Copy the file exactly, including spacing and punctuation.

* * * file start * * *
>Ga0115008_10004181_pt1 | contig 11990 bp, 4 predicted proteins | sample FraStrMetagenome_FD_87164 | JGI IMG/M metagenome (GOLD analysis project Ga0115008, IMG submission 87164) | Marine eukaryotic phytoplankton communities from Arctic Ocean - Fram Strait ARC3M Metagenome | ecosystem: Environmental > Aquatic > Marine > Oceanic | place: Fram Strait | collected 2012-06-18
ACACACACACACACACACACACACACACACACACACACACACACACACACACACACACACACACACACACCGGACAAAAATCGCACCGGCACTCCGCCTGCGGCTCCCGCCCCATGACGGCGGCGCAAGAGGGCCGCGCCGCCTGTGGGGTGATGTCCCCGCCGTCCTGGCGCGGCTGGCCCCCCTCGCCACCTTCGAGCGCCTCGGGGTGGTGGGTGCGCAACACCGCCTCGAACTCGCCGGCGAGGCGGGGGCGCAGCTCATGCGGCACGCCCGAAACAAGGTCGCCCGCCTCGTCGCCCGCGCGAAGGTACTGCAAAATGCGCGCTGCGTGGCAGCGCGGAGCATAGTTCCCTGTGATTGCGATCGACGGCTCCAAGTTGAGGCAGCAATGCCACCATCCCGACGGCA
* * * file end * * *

>Ga0115008_10004181_pt1 | contig 11990 bp, 4 predicted proteins | sample FraStrMetagenome_FD_87164 | JGI IMG/M metagenome (GOLD analysis project Ga0115008, IMG submission 87164) | Marine eukaryotic phytoplankton communities from Arctic Ocean - Fram Strait ARC3M Metagenome | ecosystem: Environmental > Aquatic > Marine > Oceanic | place: Fram Strait | collected 2012-06-18
ACACACACACACACACACACACACACACACACACACACACACACACACACACACACACACACACACACACCGGACAAAAATCGCACCGGCACTCCGCCTGCGGCTCCCGCCCCATGACGGCGGCGCAAGAGGGCCGCGCCGCCTGTGGGGTGATGTCCCCGCCGTCCTGGCGCGGCTGGCCCCCCTCGCCACCTTCGAGCGCCTCGGGGTGGTGGGTGCGCAACACCGCCTCGAACTCGCCGGCGAGGCGGGGGCGCAGCTCATGCGGCACGCCCGAAACAAGGTCGCCCGCCTCGTCGCCCGCGCGAAGGTACTGCAAAATGCGCGCTGCGTGGCAGCGCGGAGCATAGTTCCCTGTGATTGCGATCGACGGCTCCAAGTTGAGGCAGCAATGCCACCATCCCGACGGCA